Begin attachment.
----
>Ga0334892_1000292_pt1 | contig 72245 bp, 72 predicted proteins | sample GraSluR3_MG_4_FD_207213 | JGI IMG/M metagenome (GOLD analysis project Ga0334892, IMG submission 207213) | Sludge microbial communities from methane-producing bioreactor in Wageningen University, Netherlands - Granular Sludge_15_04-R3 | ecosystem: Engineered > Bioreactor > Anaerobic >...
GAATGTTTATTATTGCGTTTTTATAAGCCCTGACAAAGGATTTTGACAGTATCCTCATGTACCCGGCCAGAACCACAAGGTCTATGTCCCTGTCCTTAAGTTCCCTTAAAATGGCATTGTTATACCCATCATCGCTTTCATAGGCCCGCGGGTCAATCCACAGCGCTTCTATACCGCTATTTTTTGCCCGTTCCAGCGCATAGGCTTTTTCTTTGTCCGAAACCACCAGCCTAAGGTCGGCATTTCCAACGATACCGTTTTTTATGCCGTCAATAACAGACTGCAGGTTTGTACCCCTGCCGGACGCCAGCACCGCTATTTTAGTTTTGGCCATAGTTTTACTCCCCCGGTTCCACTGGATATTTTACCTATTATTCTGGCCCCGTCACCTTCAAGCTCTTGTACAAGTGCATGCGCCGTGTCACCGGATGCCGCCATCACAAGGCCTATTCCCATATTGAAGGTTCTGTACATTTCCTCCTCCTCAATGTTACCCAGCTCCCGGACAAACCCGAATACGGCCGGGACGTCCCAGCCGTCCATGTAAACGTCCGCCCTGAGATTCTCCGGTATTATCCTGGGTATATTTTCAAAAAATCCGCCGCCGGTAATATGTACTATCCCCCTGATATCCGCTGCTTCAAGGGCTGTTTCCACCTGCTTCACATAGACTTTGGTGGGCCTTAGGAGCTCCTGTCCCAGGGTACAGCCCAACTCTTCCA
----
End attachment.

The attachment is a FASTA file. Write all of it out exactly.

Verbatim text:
>Ga0334892_1000292_pt1 | contig 72245 bp, 72 predicted proteins | sample GraSluR3_MG_4_FD_207213 | JGI IMG/M metagenome (GOLD analysis project Ga0334892, IMG submission 207213) | Sludge microbial communities from methane-producing bioreactor in Wageningen University, Netherlands - Granular Sludge_15_04-R3 | ecosystem: Engineered > Bioreactor > Anaerobic >...
GAATGTTTATTATTGCGTTTTTATAAGCCCTGACAAAGGATTTTGACAGTATCCTCATGTACCCGGCCAGAACCACAAGGTCTATGTCCCTGTCCTTAAGTTCCCTTAAAATGGCATTGTTATACCCATCATCGCTTTCATAGGCCCGCGGGTCAATCCACAGCGCTTCTATACCGCTATTTTTTGCCCGTTCCAGCGCATAGGCTTTTTCTTTGTCCGAAACCACCAGCCTAAGGTCGGCATTTCCAACGATACCGTTTTTTATGCCGTCAATAACAGACTGCAGGTTTGTACCCCTGCCGGACGCCAGCACCGCTATTTTAGTTTTGGCCATAGTTTTACTCCCCCGGTTCCACTGGATATTTTACCTATTATTCTGGCCCCGTCACCTTCAAGCTCTTGTACAAGTGCATGCGCCGTGTCACCGGATGCCGCCATCACAAGGCCTATTCCCATATTGAAGGTTCTGTACATTTCCTCCTCCTCAATGTTACCCAGCTCCCGGACAAACCCGAATACGGCCGGGACGTCCCAGCCGTCCATGTAAACGTCCGCCCTGAGATTCTCCGGTATTATCCTGGGTATATTTTCAAAAAATCCGCCGCCGGTAATATGTACTATCCCCCTGATATCCGCTGCTTCAAGGGCTGTTTCCACCTGCTTCACATAGACTTTGGTGGGCCTTAGGAGCTCCTGTCCCAGGGTACAGCCCAACTCTTCCA